Is The Newark Water Crisis the New Flint?

Is The Newark Water Crisis the New Flint?

Like the case in Flint, Mich., residents of Newark, NJ, cannot trust their tap water sources for fear of lead poisoning, and the city has been asked to provide—first filters, now bottles of water.

The New Jersey city of Newark is undergoing an increasingly similar situation to that of Flint, Michigan: lead pipes are contaminating the water and people are falling ill. In an act of desperation, the city has been giving out water bottles after water filters proved an inadequate solution.

After many became sick from the Newark city water, government officials denied that the city had a widespread health crisis on its hands. After the Environmental Protection Agency (EPA) wrote the city a letter demanding officials address the city’s water health, so officials have sought other means of solution.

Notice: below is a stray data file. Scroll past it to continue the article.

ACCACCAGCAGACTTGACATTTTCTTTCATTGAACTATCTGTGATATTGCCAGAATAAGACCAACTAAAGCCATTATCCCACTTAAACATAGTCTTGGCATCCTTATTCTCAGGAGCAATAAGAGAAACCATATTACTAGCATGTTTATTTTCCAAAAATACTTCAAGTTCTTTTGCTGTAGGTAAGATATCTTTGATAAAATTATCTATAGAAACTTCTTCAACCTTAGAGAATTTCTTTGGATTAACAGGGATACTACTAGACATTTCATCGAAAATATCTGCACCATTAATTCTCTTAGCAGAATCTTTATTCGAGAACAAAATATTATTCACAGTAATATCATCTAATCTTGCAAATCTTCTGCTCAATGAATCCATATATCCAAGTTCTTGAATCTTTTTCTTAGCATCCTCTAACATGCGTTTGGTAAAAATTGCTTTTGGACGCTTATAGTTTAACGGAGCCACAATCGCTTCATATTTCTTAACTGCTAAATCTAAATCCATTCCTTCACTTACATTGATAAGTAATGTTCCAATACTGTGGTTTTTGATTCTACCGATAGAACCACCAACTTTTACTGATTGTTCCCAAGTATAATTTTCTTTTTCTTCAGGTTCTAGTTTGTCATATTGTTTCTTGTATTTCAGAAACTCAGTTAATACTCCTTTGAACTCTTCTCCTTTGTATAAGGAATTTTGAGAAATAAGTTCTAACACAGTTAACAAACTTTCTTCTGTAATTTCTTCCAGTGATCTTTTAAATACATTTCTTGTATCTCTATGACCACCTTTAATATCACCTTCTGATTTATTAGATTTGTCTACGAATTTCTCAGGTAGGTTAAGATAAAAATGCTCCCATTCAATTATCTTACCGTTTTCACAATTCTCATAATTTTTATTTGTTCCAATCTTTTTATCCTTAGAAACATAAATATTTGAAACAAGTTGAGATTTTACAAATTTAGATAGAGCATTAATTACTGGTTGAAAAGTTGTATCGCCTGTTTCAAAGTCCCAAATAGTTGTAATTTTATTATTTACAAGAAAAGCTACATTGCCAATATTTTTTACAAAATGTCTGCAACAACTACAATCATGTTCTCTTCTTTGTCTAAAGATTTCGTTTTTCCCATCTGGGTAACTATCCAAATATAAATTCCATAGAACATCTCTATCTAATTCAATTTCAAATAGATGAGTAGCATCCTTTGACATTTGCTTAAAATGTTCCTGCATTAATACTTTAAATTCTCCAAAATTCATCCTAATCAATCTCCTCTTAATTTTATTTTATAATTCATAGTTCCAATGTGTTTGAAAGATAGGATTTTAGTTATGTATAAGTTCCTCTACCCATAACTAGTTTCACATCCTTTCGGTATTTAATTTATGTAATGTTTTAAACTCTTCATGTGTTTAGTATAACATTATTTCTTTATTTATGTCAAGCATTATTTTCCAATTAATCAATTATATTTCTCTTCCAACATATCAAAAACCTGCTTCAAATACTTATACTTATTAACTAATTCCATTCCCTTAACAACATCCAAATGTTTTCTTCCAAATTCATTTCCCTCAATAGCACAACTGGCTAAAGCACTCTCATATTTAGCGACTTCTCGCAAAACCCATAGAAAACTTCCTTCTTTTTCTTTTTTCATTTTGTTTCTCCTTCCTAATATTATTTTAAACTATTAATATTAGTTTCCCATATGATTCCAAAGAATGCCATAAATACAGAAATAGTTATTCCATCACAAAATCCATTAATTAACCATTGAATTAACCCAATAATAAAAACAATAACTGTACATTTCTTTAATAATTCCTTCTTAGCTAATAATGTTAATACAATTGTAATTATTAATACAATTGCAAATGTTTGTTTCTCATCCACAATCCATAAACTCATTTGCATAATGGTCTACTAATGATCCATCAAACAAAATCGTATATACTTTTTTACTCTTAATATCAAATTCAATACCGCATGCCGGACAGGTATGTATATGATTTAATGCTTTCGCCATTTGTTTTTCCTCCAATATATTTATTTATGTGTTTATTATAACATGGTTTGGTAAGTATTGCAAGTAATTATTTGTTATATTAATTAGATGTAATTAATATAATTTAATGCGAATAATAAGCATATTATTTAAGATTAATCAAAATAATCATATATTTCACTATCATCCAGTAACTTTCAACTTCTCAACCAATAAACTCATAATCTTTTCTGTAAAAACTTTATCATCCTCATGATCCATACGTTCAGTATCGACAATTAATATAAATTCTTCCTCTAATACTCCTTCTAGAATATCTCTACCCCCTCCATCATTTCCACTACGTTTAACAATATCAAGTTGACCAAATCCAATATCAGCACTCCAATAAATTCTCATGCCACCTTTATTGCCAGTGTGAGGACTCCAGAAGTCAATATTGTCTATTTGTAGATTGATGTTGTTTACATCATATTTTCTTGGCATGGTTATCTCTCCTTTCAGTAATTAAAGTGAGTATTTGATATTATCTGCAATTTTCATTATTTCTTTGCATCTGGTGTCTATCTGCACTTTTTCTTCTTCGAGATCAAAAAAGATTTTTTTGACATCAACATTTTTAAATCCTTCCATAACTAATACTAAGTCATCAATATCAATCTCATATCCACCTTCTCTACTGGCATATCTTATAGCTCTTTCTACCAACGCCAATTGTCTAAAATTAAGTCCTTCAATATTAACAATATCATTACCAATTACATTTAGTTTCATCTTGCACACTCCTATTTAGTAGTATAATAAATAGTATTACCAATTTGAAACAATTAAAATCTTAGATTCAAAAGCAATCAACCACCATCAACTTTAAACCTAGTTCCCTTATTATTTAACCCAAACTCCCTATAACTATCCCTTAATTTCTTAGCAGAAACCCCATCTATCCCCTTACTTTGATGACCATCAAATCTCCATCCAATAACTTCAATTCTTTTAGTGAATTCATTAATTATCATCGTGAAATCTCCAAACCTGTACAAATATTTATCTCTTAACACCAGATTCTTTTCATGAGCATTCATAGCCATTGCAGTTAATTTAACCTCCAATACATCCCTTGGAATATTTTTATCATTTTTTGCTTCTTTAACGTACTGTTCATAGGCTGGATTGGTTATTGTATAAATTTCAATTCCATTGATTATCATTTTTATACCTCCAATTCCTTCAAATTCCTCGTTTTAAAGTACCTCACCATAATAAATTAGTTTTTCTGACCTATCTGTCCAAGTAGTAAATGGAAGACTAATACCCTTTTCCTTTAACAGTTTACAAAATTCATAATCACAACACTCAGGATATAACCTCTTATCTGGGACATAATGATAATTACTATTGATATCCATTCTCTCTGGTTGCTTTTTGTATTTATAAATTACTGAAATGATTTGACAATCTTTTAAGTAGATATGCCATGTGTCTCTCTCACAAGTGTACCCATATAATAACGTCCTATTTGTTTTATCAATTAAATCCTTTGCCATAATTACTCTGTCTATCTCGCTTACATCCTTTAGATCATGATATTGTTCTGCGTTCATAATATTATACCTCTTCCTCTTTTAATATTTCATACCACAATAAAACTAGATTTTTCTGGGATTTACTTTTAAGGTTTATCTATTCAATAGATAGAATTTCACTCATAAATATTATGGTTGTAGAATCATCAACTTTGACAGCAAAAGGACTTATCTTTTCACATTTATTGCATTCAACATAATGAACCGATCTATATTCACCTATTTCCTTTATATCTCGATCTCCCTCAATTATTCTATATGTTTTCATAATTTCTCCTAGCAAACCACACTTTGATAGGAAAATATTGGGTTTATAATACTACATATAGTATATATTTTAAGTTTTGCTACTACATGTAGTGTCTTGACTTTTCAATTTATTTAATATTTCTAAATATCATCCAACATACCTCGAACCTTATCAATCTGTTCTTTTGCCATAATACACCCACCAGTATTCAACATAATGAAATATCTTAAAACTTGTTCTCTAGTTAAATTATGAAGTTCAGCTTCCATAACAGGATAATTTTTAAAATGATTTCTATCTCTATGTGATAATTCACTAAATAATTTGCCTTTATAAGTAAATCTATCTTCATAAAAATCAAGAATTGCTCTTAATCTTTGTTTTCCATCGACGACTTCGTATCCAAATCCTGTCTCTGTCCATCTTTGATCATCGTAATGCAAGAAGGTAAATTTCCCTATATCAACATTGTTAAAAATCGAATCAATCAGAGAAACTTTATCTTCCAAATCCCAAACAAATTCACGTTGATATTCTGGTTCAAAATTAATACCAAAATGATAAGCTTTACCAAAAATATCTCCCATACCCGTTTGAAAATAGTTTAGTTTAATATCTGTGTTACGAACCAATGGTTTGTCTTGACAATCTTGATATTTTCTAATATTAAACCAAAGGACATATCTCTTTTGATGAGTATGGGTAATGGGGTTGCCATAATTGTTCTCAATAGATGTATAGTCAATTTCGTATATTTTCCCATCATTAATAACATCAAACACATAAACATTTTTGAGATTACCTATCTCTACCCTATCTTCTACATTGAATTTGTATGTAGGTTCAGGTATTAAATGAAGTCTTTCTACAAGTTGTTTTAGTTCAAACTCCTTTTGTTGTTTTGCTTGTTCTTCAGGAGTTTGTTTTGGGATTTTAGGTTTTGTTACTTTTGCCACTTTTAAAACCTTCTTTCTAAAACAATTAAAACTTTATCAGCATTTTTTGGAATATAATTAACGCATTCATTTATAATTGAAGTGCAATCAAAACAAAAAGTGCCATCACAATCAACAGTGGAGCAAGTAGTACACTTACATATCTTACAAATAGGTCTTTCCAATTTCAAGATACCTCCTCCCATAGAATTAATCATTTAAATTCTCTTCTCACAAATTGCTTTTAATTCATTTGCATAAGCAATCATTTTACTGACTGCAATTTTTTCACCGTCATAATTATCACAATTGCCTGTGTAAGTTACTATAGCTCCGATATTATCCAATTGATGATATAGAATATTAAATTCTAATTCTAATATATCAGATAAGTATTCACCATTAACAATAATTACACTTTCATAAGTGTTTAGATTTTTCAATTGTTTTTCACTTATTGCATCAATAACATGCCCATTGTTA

Newark’s population of 285,000 received some 40,000 free water filters earlier this year. Yet, the filters proved a meager temporary solution to the issue after tests were run, proving that they simply do not remove enough lead from the source.

“We are unable at this time to assure Newark residents that their heath is fully protected when drinking tap water filtered through these devices,” said the E.P.A. letter in reference to city-issued water filters. Now, without acceptable pipes or adequate water filters, Newark officials have promised to give out bottled water to those with lead pipes—many of whom are impoverished individuals and people of color (much like the population of Flint).

For more information regarding this ongoing health crisis, refer to the New York Times article or NPR article about this issue.

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